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Title:Rates and patterns of temperature mixing at a small stream confluence under variable incoming flow conditions
Author(s):Lewis, Quinn
Advisor(s):Rhoads, Bruce L.
Department / Program:Geography & Geographic InfoSci
Degree Granting Institution:University of Illinois at Urbana-Champaign
temperature mixing
river confluences
Abstract:River confluences are locations in the fluvial network where two incoming flows, often with distinct chemical, thermal, and physical properties, converge and start to mix. The degree of mixing that occurs within a confluence influences ecological and water quality conditions locally as well as farther downstream. Nevertheless, variations in rates and patterns of mixing at confluences under different flow conditions are poorly understood. This study examines the influence of momentum flux ratio, total discharge, and density differences between incoming flows on mixing at a small stream confluence. Temperature data reveal that rates and patterns of mixing depend on event-specific combinations of the three factors. The bottom part of the mixing interface at this asymmetrical confluence is generally distorted towards toward the mouth of the lateral tributary by strong helical motion associated with curvature of flow from the lateral tributary as it turns to become aligned with the direction of the downstream channel. As the relative contribution of lateral momentum flux from the tributary increases, velocities of flow from the lateral tributary tend to increase, the mixing interface is deflected away from the tributary mouth, and helical motion from the curving tributary flow extends over most of the channel cross section within the confluence. These condition enhance lateral mixing. Total discharge and flow depth are negatively correlated with mixing rates, suggesting that that rates of mixing over the fixed control volume at the confluence is inversely related to the scale (volumetric rate) of flow. Density differences between incoming flows may influence mixing under certain conditions, but overall appear to be less important than momentum ratio and total discharge. Results confirm that although mixing rates within the region of confluent flow interaction can be highly variable among flow events with different incoming flow conditions, in general the length scales are small and rates of mixing are large at this small confluence e compared to those typically documented at large river confluences.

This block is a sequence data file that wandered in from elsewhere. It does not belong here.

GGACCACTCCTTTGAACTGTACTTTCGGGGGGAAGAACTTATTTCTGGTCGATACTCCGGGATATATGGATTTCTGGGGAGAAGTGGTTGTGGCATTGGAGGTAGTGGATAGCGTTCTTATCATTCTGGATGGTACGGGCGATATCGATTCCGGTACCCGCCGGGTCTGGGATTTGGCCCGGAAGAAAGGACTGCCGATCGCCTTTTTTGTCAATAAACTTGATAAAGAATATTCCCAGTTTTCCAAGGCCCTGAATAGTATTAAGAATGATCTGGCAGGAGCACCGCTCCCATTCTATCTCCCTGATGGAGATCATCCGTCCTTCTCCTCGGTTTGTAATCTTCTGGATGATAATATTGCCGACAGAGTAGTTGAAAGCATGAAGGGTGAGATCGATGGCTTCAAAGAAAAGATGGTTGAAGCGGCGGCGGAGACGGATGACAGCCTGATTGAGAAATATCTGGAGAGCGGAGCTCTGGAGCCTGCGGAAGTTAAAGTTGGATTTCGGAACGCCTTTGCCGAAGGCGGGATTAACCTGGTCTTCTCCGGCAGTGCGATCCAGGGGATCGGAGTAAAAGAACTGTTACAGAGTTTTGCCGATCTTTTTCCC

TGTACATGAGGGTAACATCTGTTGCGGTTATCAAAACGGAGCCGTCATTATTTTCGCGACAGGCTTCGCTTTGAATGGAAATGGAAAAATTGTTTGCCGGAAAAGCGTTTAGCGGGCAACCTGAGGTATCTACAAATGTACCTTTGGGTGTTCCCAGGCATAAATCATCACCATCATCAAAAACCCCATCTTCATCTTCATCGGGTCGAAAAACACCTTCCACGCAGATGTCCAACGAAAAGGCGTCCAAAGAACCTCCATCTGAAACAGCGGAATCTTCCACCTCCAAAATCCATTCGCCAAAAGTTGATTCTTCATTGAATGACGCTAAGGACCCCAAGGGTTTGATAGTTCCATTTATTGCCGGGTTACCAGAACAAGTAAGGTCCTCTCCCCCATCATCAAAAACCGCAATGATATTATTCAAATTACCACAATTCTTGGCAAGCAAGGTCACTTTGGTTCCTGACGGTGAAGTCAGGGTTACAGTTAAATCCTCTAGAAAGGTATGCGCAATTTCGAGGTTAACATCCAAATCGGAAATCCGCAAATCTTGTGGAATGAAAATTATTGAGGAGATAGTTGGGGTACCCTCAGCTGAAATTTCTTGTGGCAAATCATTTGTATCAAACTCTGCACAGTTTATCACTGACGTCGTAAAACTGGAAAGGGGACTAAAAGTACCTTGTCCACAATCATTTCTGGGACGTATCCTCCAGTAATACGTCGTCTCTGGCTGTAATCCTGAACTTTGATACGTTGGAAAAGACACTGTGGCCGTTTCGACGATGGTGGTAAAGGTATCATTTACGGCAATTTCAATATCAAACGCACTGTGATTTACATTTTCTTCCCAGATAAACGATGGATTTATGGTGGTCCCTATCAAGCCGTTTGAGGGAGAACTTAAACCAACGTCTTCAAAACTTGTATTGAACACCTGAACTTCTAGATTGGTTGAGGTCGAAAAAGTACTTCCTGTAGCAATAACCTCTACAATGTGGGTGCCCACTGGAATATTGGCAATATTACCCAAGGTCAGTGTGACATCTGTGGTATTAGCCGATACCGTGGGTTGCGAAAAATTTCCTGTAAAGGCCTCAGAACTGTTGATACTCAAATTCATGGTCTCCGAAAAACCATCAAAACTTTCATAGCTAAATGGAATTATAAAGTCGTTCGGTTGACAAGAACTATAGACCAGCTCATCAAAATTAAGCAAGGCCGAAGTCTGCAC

Issue Date:2014-09-16
Rights Information:Copyright 2014 Quinn W. Lewis
Date Available in IDEALS:2014-09-16
Date Deposited:2014-08

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